A former Labour government Māori Affairs Minister, Dover Samuels, is renewing calls for Māori to receive an official apology from the Crown, for the generation who were beaten for speaking te reo in school.
He said he and other students were caned when he attended the Waiharara Native School at Matauri Bay in the 1940s, when they spoke te reo Māori.
Samuels said the beatings were so bad they left bruises and sometimes drew blood.
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Two years ago he told RNZ that when he started school, the only language he and other Ngāpuhi children knew was te reo Māori.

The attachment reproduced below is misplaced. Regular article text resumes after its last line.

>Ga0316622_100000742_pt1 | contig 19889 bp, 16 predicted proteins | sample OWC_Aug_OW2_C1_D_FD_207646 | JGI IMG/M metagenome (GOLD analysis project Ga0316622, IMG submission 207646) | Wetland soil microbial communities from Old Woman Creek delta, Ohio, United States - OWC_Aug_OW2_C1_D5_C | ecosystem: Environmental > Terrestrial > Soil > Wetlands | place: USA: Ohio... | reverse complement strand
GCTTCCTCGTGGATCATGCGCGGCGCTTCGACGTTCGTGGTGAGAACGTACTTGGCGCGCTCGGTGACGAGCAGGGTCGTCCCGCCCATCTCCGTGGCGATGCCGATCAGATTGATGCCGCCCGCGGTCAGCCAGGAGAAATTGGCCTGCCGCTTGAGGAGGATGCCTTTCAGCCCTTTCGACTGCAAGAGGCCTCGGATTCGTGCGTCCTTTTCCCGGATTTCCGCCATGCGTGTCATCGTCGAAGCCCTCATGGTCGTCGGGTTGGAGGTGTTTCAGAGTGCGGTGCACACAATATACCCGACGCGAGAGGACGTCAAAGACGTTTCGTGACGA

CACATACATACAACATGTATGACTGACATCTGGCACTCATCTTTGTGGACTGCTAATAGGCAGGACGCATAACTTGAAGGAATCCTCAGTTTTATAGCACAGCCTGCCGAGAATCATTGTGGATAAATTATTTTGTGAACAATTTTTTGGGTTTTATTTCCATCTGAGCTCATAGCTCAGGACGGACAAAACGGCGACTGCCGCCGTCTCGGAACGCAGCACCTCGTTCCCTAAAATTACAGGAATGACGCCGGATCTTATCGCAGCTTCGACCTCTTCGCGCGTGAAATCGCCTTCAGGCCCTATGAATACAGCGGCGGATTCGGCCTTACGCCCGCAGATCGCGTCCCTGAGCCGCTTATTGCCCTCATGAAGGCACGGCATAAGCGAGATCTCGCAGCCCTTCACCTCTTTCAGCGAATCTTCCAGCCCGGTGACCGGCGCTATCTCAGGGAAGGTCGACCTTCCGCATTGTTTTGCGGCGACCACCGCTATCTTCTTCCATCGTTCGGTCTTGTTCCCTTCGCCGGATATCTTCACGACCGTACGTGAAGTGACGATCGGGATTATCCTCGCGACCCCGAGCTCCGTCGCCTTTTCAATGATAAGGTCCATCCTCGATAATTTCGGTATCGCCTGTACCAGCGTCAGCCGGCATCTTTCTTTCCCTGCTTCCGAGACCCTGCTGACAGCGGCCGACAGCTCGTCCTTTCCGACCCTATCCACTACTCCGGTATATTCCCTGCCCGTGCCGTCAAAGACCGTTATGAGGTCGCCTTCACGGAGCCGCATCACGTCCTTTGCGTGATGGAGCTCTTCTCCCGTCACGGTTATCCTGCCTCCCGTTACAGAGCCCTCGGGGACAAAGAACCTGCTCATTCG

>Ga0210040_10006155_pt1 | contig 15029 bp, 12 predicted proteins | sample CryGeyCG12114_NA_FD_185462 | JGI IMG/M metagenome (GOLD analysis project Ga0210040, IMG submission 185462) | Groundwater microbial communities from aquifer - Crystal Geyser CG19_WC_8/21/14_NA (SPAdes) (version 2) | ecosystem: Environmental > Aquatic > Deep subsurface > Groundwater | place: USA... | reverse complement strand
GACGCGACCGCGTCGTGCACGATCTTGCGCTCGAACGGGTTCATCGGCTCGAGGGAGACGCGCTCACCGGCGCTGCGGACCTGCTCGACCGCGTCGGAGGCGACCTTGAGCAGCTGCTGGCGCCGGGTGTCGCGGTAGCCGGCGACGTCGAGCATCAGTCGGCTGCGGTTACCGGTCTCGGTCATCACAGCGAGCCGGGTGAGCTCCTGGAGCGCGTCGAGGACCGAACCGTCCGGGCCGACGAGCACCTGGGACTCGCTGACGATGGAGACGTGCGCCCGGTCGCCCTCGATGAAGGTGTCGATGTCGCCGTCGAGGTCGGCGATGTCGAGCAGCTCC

But if they were heard speaking te reo, even in the playground, they were sent out by their teacher to cut lengths of supplejack and whipped with it - often until they bled.
And while the cuts had healed, the hurt had not, he said.
Samuels believes an apology should come directly from the monarchy as such beatings also happened under the Queen's reign.
"Wouldn't that be wonderful if she commissioned Prince William, the future king, to come down to Aotearoa - and apologise to the Māori nation - wouldn't that be wonderful."
He said it would be ironic if the incoming Governor-General, Dame Cindy Kiro - who is Māori - was asked to make the apology, and he would prefer it came from Prince William.